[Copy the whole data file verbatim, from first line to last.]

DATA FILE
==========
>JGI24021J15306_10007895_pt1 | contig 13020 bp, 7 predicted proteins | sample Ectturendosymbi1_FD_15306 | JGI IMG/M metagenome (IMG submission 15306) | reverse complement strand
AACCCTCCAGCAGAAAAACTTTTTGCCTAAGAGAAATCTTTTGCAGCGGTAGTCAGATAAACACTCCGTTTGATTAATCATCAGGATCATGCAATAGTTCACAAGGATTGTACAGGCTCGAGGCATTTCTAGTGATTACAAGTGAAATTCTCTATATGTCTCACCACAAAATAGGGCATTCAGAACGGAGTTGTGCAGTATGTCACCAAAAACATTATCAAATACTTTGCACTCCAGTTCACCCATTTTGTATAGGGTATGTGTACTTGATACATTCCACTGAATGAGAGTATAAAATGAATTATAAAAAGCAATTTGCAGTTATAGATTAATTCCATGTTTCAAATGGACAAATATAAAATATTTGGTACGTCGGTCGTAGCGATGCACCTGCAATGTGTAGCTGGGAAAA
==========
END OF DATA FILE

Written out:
>JGI24021J15306_10007895_pt1 | contig 13020 bp, 7 predicted proteins | sample Ectturendosymbi1_FD_15306 | JGI IMG/M metagenome (IMG submission 15306) | reverse complement strand
AACCCTCCAGCAGAAAAACTTTTTGCCTAAGAGAAATCTTTTGCAGCGGTAGTCAGATAAACACTCCGTTTGATTAATCATCAGGATCATGCAATAGTTCACAAGGATTGTACAGGCTCGAGGCATTTCTAGTGATTACAAGTGAAATTCTCTATATGTCTCACCACAAAATAGGGCATTCAGAACGGAGTTGTGCAGTATGTCACCAAAAACATTATCAAATACTTTGCACTCCAGTTCACCCATTTTGTATAGGGTATGTGTACTTGATACATTCCACTGAATGAGAGTATAAAATGAATTATAAAAAGCAATTTGCAGTTATAGATTAATTCCATGTTTCAAATGGACAAATATAAAATATTTGGTACGTCGGTCGTAGCGATGCACCTGCAATGTGTAGCTGGGAAAA